ABSTRACT: The goal of this article is to describe and theorize the recent history of resistance to Chinese acquisitions of farmland in Brazil in order to enable a clear and useful discussion of the victories and challenges of the resistance to foreignization of land and the advancement of transnational and domestic agribusiness; and also to allow for the development of agroecological alternatives for Brazil-China relations. Employing theories of narratives in the articulation of social movements and methods of global ethnography, based upon 27 months of fieldwork in Brazil and China, I argue an alliance of convenience between certain agribusiness sectors and social movements were able to effectively dismantle the largest attempts at acquiring farmland by Chinese agribusinesses in Brazil. On the other hand, since these efforts maintained focus on direct acquisitions of farmland, this resistance was unable to affect the indirect incorporation of Brazilian land by Chinese agribusinesses that acquired operational companies in Brazil. Moreover, the role of Chinese capital in what has been called “foreignization of land” in Brazil has been relatively small. Therefore, I conclude that the strong focus on Chinese capital and on direct acquisitions of rural property did not target the main dynamics of foreignization of land, even if they effectively dismantled the main Chinese attempts to grab land in Brazil. Yet there are great opportunities for the development of agroecological initiatives between Brazil and China that could orient investments and partnerships in South-South solidarity, strengthening national and food sovereignty in both countries against the advancement of transnational agribusiness.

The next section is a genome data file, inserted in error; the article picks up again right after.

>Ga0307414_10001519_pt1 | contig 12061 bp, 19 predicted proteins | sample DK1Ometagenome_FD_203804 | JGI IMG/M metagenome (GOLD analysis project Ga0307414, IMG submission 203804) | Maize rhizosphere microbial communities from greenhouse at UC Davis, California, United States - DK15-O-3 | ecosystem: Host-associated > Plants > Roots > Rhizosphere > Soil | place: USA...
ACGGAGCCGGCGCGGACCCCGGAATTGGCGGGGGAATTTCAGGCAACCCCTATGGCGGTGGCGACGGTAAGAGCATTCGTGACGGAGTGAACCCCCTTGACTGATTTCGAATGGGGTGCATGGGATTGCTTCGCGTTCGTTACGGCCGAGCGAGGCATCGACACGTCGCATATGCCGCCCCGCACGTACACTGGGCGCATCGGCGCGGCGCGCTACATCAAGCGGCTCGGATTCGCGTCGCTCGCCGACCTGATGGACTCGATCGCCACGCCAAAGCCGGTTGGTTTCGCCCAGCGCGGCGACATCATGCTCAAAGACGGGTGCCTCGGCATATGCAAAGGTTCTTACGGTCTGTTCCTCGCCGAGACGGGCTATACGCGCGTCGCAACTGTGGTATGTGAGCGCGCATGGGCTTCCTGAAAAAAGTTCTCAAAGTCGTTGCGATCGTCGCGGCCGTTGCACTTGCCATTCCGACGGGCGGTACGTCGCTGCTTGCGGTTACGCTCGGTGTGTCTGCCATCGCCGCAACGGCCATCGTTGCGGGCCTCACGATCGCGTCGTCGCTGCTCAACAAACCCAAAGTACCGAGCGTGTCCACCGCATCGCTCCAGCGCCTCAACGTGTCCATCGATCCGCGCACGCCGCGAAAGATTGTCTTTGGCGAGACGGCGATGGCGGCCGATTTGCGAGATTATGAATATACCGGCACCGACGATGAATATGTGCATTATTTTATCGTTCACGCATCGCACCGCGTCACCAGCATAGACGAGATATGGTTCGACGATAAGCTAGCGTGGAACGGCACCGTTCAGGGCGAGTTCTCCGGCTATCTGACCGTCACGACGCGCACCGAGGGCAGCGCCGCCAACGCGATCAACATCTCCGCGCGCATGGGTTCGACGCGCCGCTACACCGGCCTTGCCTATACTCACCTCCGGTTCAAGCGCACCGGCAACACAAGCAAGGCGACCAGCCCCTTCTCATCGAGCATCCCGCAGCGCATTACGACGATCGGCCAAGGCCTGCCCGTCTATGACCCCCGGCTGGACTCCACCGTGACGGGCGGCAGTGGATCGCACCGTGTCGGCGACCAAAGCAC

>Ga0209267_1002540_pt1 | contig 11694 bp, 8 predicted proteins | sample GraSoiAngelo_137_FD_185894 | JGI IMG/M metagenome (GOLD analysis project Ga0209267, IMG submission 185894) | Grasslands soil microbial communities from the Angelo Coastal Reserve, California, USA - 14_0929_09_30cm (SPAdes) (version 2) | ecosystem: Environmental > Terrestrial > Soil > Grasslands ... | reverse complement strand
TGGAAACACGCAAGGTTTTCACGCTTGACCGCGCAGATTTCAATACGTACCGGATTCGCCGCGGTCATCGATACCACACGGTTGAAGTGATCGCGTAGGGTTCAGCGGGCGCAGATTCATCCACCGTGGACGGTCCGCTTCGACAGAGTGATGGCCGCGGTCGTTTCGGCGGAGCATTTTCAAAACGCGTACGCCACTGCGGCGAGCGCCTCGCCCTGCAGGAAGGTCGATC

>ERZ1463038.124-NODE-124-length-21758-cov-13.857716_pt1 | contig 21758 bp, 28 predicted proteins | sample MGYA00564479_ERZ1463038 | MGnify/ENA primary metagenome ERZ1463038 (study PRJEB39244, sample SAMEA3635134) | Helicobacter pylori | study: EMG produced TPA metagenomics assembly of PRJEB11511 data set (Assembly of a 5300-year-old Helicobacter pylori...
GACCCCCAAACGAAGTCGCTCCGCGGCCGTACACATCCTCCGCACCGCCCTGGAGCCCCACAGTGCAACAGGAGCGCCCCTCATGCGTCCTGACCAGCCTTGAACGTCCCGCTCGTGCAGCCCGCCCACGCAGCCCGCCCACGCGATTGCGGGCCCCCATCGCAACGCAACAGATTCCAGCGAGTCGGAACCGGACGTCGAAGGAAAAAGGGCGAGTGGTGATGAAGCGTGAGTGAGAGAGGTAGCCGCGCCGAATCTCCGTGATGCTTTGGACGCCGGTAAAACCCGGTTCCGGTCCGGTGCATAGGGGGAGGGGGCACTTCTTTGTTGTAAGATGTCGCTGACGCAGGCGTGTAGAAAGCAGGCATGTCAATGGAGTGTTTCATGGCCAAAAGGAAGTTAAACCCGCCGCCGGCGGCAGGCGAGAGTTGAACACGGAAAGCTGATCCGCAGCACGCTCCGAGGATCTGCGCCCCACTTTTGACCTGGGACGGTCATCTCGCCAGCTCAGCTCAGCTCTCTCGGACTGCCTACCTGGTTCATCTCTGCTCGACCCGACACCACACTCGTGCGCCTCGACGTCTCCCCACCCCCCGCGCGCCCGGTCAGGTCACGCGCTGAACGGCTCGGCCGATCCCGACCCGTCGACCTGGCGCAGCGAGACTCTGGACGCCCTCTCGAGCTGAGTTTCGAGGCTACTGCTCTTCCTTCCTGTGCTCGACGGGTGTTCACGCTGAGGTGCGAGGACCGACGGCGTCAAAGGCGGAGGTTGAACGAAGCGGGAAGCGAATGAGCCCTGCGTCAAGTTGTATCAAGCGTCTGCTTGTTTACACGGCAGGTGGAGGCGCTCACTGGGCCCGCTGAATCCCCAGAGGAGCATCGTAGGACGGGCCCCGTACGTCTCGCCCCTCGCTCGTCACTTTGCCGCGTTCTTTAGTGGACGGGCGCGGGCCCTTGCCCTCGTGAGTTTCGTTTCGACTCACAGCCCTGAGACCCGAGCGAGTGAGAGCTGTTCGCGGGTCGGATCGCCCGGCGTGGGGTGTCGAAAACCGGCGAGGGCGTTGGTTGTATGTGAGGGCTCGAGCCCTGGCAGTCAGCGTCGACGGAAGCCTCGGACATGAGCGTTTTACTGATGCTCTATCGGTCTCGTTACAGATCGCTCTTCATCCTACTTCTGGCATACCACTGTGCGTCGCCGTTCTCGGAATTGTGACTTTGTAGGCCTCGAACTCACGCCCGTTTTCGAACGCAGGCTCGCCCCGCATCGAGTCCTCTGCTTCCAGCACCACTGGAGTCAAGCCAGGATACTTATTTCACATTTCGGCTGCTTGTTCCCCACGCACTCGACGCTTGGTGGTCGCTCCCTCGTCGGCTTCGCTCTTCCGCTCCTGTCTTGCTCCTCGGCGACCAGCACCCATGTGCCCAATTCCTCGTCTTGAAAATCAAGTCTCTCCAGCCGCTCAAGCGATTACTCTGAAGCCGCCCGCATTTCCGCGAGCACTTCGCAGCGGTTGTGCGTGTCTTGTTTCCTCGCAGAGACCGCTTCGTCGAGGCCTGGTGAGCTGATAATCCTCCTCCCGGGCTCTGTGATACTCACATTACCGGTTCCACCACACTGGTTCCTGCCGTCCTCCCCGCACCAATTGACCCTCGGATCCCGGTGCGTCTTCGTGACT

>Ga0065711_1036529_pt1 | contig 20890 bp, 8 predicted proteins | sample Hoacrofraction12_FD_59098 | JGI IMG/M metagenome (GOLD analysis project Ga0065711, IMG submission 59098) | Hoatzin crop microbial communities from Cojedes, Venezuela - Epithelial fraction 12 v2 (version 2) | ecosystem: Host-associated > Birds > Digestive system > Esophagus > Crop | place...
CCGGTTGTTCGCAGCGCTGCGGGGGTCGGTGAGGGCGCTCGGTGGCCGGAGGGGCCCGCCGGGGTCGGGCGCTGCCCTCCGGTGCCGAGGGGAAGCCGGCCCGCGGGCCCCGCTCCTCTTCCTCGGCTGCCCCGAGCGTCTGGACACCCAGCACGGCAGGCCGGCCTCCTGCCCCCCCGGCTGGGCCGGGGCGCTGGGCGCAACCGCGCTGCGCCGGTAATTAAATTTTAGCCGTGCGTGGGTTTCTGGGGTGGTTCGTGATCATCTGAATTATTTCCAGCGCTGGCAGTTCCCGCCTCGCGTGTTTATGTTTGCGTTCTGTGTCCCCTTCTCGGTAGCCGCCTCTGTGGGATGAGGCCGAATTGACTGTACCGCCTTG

KEYWORDS: Brazil, China, foreignization of land, social movements, networks, narratives

Idéias is an interdisciplinary journal published by the Institute of Philosophy and Humanities of the University of Campinas (UNICAMP). It distinguishes itself among academic journals in Brazil for publishing cutting-edge research and interdisciplinary special issues on hotly debated current events, resulting in high-impact factors in the disciplines of humanities, urban and regional planning, law, philosophy, history, sociology, anthropology, and political science, among others.

For the full-length article (in Portuguese), see:

https://periodicos.sbu.unicamp.br/ojs/index.php/ideias/article/view/8655285

DOI: https://doi.org/10.20396/ideias.v9i2.8655285

Dr. Oliveira presents his research at the University of York

Dr. Oliveira was invited to participate in the International and Interdisciplinary Workshop on “Promoting Effective Sustainability Governance in Soy Global Supply Chains”. The event was organized by the IKnowFood and N8 Agrifood research networks, and hosted by the University of York, UK. The workshop took place on March 25, 2019, and “brought together some of the world’s leading scholars, alongside soy food systems stakeholders, to share state-of-the-art (predominantly social) scientific research, civil society and industry perspectives.”